Edit: Assuming your post is correct, I see I'm leaving an extra "a" out of his last name! Oops.

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2 hours ago, LawrenceA said:

I agree with you on Wind River. A solid, largely unheralded thriller.

Same here. I thought it was an excellent movie.

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Henry B. Walthall (A Tale of Two Cities) -- Best Supporting Actor

Blanche Yurka (A Tale of Two Cities) -- Best Supporting Actress

Robert Donat (The Inn of the Sixth Happiness) -- Best Supporting Actor

Edward Brophy (The Last Hurrah) -- Best Supporting Actor

Evelyn Venable (Harmony Lane) -- Best Supporting Actress

Kathleen Widdoes (The Group) -- Best Supporting Actress

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On 2/23/2018 at 7:11 PM, speedracer5 said:

Andy Griffith was fantastic in A Face in the Crowd.  I really enjoy watching that film.  Griffith showed that he could do more than mild-mannered, wise Sheriff Andy Taylor, though I do love his sitcom as well. 

I agree and also think PATRICIA NEAL should have been nominated for her part in "Face" too.

Sepiatone

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Edward G. Robinson in Little Caesar

Marion Davies in Peg o' My Heart (although she was a write-in candidate)

Ann Sheridan in Kings Row

Judy Davis in My Brilliant Career

"To Sir with Love" as best song

Debbie Reynolds in Mother

Deborah Kerr in Black Narcissus

Barbra Streisand in Yentl (actress and director)

 

 

 

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Best Picture-Shadow Of A Doubt (1943) My favorite Hitchcock film (personal favorite of Hitchcock himself too), this was during WWII years so perhaps no one thought to nominate a suspense film of small town America, but it is very well remembered today.

Best Actor- Kirk Douglas in Detective Story (1951), not sure why this was not nominated, since Douglas was a huge star at the time and well respected as an actor. He is one of my favorites and as you can see by my avatar, I think this is his greatest performance.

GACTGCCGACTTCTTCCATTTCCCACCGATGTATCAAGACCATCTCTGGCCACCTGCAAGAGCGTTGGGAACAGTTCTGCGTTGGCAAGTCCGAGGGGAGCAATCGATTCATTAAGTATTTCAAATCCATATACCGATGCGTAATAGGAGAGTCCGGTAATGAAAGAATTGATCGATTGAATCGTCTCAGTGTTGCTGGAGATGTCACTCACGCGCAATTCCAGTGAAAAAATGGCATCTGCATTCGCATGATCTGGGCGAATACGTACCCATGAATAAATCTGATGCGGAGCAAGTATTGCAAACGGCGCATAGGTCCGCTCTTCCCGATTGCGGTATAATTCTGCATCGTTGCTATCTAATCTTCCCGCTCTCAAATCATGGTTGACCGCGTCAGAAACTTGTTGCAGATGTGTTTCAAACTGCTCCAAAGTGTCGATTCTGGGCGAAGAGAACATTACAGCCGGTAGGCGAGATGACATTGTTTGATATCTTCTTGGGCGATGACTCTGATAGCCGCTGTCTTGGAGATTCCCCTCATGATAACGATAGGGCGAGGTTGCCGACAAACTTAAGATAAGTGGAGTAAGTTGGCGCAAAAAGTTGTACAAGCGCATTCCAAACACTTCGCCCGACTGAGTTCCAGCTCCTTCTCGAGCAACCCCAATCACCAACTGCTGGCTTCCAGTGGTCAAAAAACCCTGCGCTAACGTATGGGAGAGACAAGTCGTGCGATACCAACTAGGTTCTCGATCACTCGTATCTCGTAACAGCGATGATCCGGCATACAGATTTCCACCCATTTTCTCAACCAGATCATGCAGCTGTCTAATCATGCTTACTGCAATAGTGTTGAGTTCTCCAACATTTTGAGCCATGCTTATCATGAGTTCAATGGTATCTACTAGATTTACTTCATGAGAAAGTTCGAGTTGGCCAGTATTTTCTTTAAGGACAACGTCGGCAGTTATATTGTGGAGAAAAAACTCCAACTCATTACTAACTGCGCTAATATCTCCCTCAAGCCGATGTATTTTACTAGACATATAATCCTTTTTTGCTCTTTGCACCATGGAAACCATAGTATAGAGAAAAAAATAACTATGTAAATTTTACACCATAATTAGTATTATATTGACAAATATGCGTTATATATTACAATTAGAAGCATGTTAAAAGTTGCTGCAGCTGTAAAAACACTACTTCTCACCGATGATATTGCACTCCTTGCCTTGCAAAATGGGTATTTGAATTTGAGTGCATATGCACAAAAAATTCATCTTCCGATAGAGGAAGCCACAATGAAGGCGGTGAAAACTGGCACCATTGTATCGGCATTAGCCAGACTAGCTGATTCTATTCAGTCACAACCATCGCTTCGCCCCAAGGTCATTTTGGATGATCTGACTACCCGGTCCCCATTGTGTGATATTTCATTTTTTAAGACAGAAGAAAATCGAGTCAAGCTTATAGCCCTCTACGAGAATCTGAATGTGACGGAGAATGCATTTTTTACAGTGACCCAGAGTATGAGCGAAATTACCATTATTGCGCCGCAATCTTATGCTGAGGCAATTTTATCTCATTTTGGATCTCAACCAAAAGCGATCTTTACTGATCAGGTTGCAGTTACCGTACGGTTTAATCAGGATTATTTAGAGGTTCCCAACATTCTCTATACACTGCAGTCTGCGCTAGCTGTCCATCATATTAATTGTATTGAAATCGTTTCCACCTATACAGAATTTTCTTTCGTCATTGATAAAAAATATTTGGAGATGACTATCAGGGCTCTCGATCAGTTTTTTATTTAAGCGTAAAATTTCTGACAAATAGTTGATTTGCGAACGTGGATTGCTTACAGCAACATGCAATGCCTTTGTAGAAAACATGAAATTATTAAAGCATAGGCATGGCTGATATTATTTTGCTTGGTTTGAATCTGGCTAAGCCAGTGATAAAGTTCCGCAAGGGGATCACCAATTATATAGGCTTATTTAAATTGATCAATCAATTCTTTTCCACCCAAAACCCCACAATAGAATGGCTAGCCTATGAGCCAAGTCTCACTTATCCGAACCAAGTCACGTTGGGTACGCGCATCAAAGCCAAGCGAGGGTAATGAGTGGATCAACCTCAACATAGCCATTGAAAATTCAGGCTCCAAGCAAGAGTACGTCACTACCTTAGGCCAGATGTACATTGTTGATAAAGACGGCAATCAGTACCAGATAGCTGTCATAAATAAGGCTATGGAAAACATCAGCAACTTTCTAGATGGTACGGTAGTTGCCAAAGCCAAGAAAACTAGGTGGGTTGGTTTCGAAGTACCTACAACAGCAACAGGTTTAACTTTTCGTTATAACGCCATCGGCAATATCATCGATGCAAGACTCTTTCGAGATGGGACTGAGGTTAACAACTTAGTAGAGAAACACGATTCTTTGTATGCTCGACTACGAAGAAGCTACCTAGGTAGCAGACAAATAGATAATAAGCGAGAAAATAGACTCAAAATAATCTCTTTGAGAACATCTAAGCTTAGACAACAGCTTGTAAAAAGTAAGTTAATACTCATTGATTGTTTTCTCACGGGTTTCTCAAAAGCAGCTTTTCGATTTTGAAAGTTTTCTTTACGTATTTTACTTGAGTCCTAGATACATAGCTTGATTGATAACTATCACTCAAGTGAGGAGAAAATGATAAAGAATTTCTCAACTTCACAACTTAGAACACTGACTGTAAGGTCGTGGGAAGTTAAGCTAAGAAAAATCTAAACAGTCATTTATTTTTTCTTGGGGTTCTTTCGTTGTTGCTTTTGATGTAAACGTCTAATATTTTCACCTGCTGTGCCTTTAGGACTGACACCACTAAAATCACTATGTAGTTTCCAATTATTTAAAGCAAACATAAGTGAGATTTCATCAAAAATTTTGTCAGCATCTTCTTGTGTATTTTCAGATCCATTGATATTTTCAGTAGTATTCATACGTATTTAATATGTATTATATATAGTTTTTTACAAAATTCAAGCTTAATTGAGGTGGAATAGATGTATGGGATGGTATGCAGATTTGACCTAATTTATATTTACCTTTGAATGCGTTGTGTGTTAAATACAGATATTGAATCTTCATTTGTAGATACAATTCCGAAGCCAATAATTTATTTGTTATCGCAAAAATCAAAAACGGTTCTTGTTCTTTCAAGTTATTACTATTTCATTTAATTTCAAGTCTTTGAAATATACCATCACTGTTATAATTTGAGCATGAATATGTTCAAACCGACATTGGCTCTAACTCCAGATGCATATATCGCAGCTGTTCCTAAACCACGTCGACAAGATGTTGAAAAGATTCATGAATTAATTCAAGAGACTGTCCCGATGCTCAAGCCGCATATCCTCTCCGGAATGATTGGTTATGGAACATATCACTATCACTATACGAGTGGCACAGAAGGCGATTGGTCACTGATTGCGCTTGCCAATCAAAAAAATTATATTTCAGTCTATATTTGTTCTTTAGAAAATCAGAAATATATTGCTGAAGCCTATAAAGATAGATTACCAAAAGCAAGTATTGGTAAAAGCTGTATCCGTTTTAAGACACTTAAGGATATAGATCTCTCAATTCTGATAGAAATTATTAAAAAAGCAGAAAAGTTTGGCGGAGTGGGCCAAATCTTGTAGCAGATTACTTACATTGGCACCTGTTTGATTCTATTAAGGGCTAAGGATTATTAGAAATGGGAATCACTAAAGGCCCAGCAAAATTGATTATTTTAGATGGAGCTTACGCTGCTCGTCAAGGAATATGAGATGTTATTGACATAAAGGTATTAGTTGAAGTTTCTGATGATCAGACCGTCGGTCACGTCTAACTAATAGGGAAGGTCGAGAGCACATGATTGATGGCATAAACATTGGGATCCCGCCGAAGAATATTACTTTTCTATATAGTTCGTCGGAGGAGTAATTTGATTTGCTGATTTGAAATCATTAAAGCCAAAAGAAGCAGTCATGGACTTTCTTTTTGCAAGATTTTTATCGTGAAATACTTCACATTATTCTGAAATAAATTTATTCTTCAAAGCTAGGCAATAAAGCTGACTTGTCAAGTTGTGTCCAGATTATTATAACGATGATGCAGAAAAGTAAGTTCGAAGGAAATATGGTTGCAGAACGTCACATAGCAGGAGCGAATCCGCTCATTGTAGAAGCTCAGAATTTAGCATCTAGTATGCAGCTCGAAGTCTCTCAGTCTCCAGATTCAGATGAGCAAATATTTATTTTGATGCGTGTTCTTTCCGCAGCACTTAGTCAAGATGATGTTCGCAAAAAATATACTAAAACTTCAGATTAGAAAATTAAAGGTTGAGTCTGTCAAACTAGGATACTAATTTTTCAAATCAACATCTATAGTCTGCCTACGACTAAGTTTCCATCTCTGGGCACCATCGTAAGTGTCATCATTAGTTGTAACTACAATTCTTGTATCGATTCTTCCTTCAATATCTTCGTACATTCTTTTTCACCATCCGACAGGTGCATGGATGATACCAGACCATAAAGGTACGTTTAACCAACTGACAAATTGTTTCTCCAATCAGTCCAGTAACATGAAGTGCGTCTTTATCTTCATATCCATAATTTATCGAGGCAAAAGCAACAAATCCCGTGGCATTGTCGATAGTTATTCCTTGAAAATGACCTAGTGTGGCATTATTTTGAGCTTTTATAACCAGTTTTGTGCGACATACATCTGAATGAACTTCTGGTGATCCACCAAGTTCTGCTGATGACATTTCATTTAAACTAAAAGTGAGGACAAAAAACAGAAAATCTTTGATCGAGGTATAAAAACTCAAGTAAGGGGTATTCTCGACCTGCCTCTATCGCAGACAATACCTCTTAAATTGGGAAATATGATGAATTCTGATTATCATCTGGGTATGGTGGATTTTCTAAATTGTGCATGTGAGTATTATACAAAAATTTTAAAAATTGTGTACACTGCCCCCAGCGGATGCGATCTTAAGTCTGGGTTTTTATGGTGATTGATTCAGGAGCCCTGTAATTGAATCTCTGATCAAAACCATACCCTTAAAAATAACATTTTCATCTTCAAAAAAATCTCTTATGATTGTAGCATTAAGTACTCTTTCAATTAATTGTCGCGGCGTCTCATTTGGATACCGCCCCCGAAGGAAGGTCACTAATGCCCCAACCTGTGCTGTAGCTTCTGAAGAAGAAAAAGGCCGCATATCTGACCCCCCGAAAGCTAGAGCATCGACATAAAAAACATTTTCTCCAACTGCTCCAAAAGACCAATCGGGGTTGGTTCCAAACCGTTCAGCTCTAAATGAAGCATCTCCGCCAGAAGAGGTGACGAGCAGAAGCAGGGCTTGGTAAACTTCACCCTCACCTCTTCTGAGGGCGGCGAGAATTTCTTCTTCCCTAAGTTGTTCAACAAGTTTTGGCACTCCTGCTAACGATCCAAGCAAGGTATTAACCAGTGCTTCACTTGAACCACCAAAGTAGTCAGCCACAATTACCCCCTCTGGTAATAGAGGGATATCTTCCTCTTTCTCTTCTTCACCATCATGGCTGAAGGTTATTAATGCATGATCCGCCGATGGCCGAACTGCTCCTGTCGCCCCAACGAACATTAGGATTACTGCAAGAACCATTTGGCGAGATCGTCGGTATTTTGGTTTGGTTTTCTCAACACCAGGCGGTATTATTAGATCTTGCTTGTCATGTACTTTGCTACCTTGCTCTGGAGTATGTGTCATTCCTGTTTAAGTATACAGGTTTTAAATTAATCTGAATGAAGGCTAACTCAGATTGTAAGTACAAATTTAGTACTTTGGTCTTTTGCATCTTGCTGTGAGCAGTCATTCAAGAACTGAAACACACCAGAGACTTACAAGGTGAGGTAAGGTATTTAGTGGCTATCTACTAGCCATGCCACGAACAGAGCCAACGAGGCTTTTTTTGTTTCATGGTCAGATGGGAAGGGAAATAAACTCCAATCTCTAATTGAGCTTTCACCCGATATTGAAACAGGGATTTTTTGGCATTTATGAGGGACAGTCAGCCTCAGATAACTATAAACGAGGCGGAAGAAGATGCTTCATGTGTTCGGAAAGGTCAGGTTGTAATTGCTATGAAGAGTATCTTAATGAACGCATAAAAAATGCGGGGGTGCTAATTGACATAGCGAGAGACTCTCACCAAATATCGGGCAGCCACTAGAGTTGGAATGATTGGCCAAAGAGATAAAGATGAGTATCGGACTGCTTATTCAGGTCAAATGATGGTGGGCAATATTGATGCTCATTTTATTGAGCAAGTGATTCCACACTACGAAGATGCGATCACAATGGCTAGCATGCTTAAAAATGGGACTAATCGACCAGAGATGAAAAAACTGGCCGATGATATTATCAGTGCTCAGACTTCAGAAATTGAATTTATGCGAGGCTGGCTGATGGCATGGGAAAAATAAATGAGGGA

Best Actress-Elizabeth Taylor in Giant (1956), I was surprised at this omission, the film was nominated in many other categories and was probably Taylor's best performance to date. 

Best Supporting Actor-Howard da Silva in The Lost Weekend (1945) a tough category since most of my favorite supporting performances did get nominated, I chose da Silva since many of my favorite scenes in the film take place in the bar, and his performance as the bartender showed down to earth empathy as well as toughness in dealing with the drunk lead character.

Best Supporting Actress- Dinah Manoff in Ordinary People (1980) this was even tougher to choose, but I just rewatched this last week and was struck by Manoff's one scene in the film opposite Oscar winner Timothy Hutton, it was very sweet and poignant.

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On 2/22/2018 at 11:02 PM, Swithin said:

Patricia Jessel (Horror Hotel/City of the Dead) -- Best Supporting Actress

A chilling performance, I am glad someone remembers this great film, one of my top ten favorite horror movies.

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As Picnic is just beginning on TCM, I'm thinking I would have been okay with a Best Supporting Actress nomination for Susan Strasberg.

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2 hours ago, sewhite2000 said:

As Picnic is just beginning on TCM, I'm thinking I would have been okay with a Best Supporting Actress nomination for Susan Strasberg.

Agree 100% Susan Strasberg's "Millie" is my favorite character in the film.  If Rosalind Russell hadn't let her ego get the best of her, it has been said that she probably would have WON the Best Supporting Actress Oscar if she would have cooperated.  

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Two supporting performances that come to mind, both in films that flopped, that were outstanding.

Elaine Stritch as the acerbic mother in September

Beatrice Arthur as the acerbic Vera in Mame

 

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My picks for nominations:

1) Claudia McNeil for A Raisin in the Sun (supporting)

2) Edward G. Robinson for Double Indemnity (supporting)

3) Sidney Poitier for A Raisin in the Sun (lead)

4) Rosalind Russell for Picnic (supporting). (I'm glad someone already mentioned the long-circulated rumor that she did herself in)

5) Al Freeman, Jr., for Malcolm X (supporting)

6) Kirk Douglas, Ace in the Hole (lead)

There are probably others, but those are the ones that come to mind...

 

BLU